1990s - Today: Changing Hands <ul><li>Soon the Heritage was again in financial trouble and became a victim of foreclosure in May 1990. </li></ul><ul><li>Three years later, in July 1993, the hotel became part of a major hotel chain and was renamed the Heritage Holiday Inn. </li></ul><ul><li>In 1999 major expansion was planned for the Heritage. According to an article appearing in the St Petersburg Times Heritage Holiday Inn Expansion Back on Track (July 25, 1999): </li></ul><ul><ul><li>‘ The original plans have been expanded. The building will be five stories instead of four, and the Denny's will be big enough to seat approximately 75 diners. Eighty new rooms will increase the hotel's capacity to 151.’ (Sharon Bond) </li></ul></ul><ul><li>Once again restoration plans did not materialize. The hotel remained unchanged. </li></ul><ul><li>The hotel became privately owned and was renamed the Heritage Hotel. </li></ul>
OKAY…. If you don’t want to know….now’s the time to go!
Reported Haunts: 3 rd Floor <ul><li>According to author Tim Reeser, in The Ghosts of Downtown St. Petersburg , during renovations in 1986, a night watchman was hired by the Tourtelot Management Co. to look after the property. This watchman was a practicing Wiccan and felt there was something strange about the property and invited his high priestess to the hotel. Together they went through the hotel carrying a bell, book, and candle trying to identify the source radiating the unhealthy feelings the watchman was experiencing. </li></ul><ul><li>One area of concern was the cellar storage area. The high priestess claims to have experienced a feeling of pain and terror in this area. When vacant, this area was known to be used by the homeless. Speculation: It may hold the trapped spirit of one of these homeless people. </li></ul>
Reported Haunts: 3 rd Floor <ul><li>Reeser, con’d: </li></ul><ul><li>Third floor hallway (oldest part of the hotel). Two forces; one good and the other evil. After the hotel reopened in 1987 there was one third floor room that was almost never rented out due to the frequency of things being broken in the room. Reports include: </li></ul><ul><ul><li>Heat or a/c not working </li></ul></ul><ul><ul><li>Faucet in the bathtub not running </li></ul></ul><ul><ul><li>Lights continually blink and then go out altogether </li></ul></ul><ul><li>Priestess claimed that the good spirit was breaking items to keep guests from staying there (to protect them from the evil spirit). </li></ul>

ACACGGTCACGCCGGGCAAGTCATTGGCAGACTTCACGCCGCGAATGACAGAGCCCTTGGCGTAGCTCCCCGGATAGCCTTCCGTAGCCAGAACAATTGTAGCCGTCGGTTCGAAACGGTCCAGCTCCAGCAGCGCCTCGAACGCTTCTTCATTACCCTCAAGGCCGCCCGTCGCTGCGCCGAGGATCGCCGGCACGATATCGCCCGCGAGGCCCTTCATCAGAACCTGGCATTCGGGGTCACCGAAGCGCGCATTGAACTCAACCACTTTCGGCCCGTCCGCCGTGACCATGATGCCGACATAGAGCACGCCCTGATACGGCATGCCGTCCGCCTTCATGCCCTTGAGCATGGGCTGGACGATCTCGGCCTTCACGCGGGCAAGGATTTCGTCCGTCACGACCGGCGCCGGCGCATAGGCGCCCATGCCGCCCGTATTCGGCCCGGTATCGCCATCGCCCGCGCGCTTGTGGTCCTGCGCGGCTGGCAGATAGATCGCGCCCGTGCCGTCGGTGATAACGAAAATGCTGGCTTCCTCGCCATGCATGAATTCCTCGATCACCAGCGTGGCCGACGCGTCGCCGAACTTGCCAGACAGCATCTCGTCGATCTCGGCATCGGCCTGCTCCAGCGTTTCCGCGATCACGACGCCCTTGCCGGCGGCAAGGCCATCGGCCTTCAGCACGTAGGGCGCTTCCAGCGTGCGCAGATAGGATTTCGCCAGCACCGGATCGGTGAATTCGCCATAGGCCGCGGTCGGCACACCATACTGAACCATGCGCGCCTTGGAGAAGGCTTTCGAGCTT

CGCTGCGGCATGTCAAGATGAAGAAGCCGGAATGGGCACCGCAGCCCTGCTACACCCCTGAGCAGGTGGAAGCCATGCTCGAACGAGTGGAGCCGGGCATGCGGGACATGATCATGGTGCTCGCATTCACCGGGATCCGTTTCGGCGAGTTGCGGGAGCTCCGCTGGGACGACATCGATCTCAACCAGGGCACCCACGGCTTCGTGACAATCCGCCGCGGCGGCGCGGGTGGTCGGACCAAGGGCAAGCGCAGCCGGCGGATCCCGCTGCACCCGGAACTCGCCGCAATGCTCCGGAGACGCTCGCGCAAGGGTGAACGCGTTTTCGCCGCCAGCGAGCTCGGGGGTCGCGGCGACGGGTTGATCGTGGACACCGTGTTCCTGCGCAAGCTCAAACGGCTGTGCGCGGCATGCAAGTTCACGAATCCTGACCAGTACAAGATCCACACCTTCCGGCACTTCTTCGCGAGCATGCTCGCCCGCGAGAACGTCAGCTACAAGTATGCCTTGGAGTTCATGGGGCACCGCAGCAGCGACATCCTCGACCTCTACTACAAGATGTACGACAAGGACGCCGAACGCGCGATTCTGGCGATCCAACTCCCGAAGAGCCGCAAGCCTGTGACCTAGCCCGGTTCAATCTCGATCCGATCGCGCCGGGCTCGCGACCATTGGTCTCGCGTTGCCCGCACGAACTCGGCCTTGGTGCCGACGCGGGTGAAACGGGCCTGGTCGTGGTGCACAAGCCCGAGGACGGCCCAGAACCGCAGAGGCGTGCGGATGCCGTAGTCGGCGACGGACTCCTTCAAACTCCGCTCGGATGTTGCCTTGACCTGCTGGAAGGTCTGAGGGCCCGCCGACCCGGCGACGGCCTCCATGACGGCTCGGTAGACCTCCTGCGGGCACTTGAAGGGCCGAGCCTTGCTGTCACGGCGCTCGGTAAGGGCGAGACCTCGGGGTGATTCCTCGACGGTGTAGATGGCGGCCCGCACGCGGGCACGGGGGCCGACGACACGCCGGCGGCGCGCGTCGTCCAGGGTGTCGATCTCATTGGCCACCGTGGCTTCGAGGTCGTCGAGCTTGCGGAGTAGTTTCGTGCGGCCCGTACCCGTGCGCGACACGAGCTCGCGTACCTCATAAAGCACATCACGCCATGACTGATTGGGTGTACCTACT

Reported Haunting: Sarah <ul><li>One ghost seen here is that of a young girl described as being between the ages of eight and twelve. </li></ul><ul><ul><li>According to a visiting psychic, this girl’s name was Sarah Ratcliff who often visited the hotel with her mother during the winter season for health reasons. The psychic believed Sarah succumbed to polio in the 1940’s (but not at the hotel; Sarah is drawn to the hotel from fond memories) </li></ul></ul><ul><ul><li>She is often seen between the months of December and April which would have been when her family visited Florida while she was alive </li></ul></ul><ul><ul><li>According to employees, the spirit of the young girl has been seen frequently up until recently. </li></ul></ul><ul><ul><li>SPIRITS & SWFPI both have EVPs with a little girl’s voice; employees report hearing a girl crying, though this is the area of Conference Room C. Is this the same girl? </li></ul></ul>
Reported Haunting: Old Woman <ul><ul><li>There are also reports of an old woman in a wheelchair along with her ghostly attendant. </li></ul></ul><ul><ul><li>The psychic described this woman as being well-loved and admired for her kindness. </li></ul></ul><ul><ul><li>She is further described as having a wicked sense of humor. </li></ul></ul><ul><ul><li>The psychic, as reported through others, believed her name would have been Mary or Marry and that she did die within the hotel. </li></ul></ul><ul><ul><li>Initial reports had her as looking from the window and crying (SPIRITS). </li></ul></ul><ul><ul><ul><li>It is known that Mrs. Helt died in her living quarters in the hotel in 1968, and some of the SPIRITS wonder if the 2 nd floor ghost is Mrs. Helt (whose husband is also reputed to haunt the hotel). </li></ul></ul></ul><ul><ul><ul><li>SPIRITS investigation in August 2007: lavender aroma in area of window that traveled with them to room 211 </li></ul></ul></ul>